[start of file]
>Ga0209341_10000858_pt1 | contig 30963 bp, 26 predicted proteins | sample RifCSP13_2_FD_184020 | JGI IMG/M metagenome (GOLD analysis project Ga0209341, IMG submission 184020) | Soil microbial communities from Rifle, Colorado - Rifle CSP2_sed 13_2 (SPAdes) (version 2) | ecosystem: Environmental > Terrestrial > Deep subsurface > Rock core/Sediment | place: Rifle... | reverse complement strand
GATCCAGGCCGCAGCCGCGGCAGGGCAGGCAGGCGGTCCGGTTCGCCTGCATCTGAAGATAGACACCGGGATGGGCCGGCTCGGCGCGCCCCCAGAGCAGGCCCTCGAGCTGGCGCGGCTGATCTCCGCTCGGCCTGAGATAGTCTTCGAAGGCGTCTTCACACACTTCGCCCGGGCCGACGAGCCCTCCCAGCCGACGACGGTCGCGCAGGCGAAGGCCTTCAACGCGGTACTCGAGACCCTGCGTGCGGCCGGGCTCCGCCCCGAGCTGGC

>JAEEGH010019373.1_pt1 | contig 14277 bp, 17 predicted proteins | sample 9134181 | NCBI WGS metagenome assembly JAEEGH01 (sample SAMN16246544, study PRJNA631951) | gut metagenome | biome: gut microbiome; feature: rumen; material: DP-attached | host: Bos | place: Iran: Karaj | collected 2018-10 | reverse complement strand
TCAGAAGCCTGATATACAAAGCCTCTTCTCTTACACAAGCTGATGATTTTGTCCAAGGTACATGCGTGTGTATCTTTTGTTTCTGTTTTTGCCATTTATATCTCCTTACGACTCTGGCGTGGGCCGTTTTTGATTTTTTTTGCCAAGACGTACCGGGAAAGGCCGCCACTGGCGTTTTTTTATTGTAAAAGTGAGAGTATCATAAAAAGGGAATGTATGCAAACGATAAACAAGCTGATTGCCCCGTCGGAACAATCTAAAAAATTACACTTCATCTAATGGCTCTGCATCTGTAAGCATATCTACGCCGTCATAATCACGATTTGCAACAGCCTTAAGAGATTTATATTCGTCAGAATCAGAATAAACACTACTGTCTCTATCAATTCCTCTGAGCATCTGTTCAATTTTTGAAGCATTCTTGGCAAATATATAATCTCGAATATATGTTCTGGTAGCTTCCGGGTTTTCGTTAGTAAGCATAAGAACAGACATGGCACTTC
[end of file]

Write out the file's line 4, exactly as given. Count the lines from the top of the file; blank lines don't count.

TCAGAAGCCTGATATACAAAGCCTCTTCTCTTACACAAGCTGATGATTTTGTCCAAGGTACATGCGTGTGTATCTTTTGTTTCTGTTTTTGCCATTTATATCTCCTTACGACTCTGGCGTGGGCCGTTTTTGATTTTTTTTGCCAAGACGTACCGGGAAAGGCCGCCACTGGCGTTTTTTTATTGTAAAAGTGAGAGTATCATAAAAAGGGAATGTATGCAAACGATAAACAAGCTGATTGCCCCGTCGGAACAATCTAAAAAATTACACTTCATCTAATGGCTCTGCATCTGTAAGCATATCTACGCCGTCATAATCACGATTTGCAACAGCCTTAAGAGATTTATATTCGTCAGAATCAGAATAAACACTACTGTCTCTATCAATTCCTCTGAGCATCTGTTCAATTTTTGAAGCATTCTTGGCAAATATATAATCTCGAATATATGTTCTGGTAGCTTCCGGGTTTTCGTTAGTAAGCATAAGAACAGACATGGCACTTC